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Bush tours flooded areas in north Ohio
Ohio Correspondent

COLUMBUS, Ohio — President George W. Bush has declared three counties in northeast Ohio federal disaster areas.

Ashtabula, Geauga and Lake County residents and businesses that suffered damage and losses from flooding which began July 27 are now eligible to apply for federal assistance.

The area was struck by severe storms, tornadoes, straight-line winds and flooding.

“I appreciate the President’s quick response to Ohio’s request for federal assistance,” said Ohio Gov. Bob Taft. “This new aid will supplement state and local recovery efforts, helping those who have suffered as a result of last week’s flooding get their lives back to normal.”

Bush visited the Lake County emergency Operations Center in Mentor, Ohio, last Wednesday afternoon to receive an update from Taft, U.S. Rep. Steven LaTourette (R-Ohio) and local officials on response and recovery efforts.

“The local response was really good,” said Bush. “The interoperability between the various jurisdictions was superb. And as a result, a lot of people’s lives were saved.”

Residents and businesses located in the three-county area must first call the Federal Emergency Management Agency (FEMA) toll-free number (800-621-3362) to register for assistance. FEMA is also taking electronic registrations at

“The first wave of help from their federal government as a result of these disasters is now available for people whose lives were affected by the flooding,” Bush said.

“There are still assessments going on for further federal help and federal assistance, and when those assessments are made, the proper help will be granted.”

Jesses Munoz, federal coordinating officer with FEMA, and Nancy Dragani, state coordinating officer and executive director of Ohio Emergency management Agency said those affected by the disaster may apply for assistance immediately, using the toll-free number from 8 a.m. until 8 p.m. seven days a week until further notice. In addition, those with speech or hearing impairment may call TTY 800-462-7585. Multilingual operators are also available.

“Your phone call is your application for both state and federal assistance under the disaster declaration,” Munoz said. “Telephone application has proven to be the simplest, quickest, most efficient and confidential way to apply.”

When calling to apply, or registering online, applicants must have the following information available: legal name (not a nickname or abbreviation), current phone number, address both at the time of disaster and current residence, social security number, general list of damages and losses suffered, name of insurance company or agency and policy number if insured, general financial information and bank account coding if desired to speed up assistance with direct deposit.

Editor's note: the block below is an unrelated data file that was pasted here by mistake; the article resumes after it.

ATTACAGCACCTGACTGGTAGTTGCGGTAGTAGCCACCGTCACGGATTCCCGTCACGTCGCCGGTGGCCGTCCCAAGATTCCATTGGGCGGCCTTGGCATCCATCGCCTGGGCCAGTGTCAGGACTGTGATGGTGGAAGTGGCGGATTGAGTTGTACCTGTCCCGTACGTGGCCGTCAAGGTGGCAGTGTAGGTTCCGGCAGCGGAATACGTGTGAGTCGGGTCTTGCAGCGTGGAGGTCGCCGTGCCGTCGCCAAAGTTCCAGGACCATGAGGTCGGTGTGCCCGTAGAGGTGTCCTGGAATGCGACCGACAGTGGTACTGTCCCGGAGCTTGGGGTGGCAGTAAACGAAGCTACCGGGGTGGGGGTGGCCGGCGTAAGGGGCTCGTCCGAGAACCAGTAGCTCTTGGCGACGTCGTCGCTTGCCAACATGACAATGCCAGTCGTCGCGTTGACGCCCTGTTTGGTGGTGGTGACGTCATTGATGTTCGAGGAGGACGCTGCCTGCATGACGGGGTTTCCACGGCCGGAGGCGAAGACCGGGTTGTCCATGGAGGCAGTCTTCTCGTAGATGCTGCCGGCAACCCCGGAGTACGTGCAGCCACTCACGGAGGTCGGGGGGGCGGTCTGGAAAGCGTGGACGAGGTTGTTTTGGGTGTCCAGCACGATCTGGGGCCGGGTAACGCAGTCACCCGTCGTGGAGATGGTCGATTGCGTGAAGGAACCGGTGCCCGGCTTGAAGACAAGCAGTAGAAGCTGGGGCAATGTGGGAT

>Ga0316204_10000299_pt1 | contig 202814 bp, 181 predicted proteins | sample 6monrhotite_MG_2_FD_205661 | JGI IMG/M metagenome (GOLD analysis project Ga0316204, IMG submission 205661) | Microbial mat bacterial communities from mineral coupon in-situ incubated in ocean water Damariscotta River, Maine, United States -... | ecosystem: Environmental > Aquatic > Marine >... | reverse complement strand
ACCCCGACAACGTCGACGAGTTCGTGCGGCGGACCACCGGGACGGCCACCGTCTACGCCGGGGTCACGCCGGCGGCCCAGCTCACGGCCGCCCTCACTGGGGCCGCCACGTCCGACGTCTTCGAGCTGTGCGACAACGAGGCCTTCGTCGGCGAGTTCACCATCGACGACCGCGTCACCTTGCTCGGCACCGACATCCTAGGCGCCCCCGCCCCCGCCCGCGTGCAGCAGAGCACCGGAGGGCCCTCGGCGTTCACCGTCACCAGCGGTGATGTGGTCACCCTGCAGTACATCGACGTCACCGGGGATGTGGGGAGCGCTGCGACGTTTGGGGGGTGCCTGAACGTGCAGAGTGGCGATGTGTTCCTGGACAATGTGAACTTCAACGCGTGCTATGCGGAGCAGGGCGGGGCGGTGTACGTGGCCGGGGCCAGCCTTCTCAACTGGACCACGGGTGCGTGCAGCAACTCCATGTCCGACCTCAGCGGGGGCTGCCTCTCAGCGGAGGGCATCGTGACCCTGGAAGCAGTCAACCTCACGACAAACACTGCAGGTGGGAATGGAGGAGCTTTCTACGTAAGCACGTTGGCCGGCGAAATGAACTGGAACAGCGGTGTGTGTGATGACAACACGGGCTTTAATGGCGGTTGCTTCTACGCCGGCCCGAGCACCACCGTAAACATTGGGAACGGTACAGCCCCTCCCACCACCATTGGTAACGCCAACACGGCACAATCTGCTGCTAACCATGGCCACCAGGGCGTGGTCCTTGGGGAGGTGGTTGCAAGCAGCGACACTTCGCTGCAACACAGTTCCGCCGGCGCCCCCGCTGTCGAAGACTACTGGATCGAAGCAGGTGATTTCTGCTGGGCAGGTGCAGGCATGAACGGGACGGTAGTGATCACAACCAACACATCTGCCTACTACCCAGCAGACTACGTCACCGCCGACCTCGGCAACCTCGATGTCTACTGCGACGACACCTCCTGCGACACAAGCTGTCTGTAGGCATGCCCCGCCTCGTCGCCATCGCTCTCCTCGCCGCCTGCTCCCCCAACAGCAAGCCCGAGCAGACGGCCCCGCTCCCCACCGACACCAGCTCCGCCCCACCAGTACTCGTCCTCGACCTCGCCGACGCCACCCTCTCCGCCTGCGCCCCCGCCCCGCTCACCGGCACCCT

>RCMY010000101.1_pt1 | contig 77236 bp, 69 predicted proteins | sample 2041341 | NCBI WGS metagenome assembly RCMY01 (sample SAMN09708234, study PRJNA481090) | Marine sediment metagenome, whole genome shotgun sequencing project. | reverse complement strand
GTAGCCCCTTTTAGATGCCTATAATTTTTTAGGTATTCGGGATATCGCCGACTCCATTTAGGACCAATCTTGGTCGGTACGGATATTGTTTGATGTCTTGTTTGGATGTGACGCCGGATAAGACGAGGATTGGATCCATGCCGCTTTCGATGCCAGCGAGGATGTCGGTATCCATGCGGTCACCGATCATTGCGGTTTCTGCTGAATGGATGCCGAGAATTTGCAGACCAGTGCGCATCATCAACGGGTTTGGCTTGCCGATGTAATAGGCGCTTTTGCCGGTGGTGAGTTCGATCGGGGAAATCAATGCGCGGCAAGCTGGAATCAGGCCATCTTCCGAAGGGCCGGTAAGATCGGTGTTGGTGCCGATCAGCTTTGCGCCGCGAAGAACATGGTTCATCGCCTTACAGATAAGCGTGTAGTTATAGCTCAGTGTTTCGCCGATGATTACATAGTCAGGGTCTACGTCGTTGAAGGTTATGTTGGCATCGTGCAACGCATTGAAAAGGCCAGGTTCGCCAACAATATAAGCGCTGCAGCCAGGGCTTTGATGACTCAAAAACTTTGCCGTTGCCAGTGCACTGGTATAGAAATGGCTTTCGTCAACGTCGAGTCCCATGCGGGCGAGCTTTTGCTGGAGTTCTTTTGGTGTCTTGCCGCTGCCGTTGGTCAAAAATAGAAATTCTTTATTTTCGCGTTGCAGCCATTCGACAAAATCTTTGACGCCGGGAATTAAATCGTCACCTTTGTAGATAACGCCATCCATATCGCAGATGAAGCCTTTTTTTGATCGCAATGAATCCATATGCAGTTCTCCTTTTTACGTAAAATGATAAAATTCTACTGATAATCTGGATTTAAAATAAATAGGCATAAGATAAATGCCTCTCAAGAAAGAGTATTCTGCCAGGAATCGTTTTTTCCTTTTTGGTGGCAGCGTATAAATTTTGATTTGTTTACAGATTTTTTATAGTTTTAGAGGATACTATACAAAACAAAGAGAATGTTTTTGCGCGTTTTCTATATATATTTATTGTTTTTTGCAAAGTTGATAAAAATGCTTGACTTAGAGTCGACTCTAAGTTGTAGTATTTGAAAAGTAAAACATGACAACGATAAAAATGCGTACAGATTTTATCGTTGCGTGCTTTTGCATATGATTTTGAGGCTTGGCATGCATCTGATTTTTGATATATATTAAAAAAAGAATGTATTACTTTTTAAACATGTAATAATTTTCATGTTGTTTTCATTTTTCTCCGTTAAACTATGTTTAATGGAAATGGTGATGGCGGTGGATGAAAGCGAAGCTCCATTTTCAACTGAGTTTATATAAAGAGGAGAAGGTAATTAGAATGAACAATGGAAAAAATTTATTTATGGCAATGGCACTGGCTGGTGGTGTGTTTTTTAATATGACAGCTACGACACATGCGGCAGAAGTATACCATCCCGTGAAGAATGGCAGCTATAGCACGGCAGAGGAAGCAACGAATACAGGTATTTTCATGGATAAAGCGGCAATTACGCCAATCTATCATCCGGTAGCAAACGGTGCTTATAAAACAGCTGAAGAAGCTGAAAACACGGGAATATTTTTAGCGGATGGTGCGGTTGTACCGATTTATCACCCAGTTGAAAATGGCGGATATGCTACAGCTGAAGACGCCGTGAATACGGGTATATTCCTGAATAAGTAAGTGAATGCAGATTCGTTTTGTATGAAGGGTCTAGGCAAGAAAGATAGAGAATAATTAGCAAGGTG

Available assistance may include cash grants, low-interest loans to renters, homeowners and businesses and grants to cover expenses not met by insurance. Other programs residents and businesses may be eligible for include funding for temporary disaster housing assistance, U.S. Small Business Administration low-interest disaster loans for individuals and business owners to repair or replace damaged property, and disaster unemployment assistance.

FEMA disaster assistance covers basic needs only and will not normally compensate you for your entire loss.

If you have insurance, the government may help pay for basic needs not covered under your insurance policy. Residents should contact their insurance agent then call FEMA to apply for assistance. Some disaster aid does not have to be paid back, while other forms of help may come as loans.

Residents and business owners who previously registered with the American Red Cross, Salvation Army and any other volunteer agency or who have reported damage to county or local officials do need to apply for the federal and state assistance programs by calling FEMA’s toll-free number or going online.

This farm news was published in the August 9, 2006 issue of Farm World, serving Indiana, Ohio, Illinois, Kentucky, Michigan and Tennessee.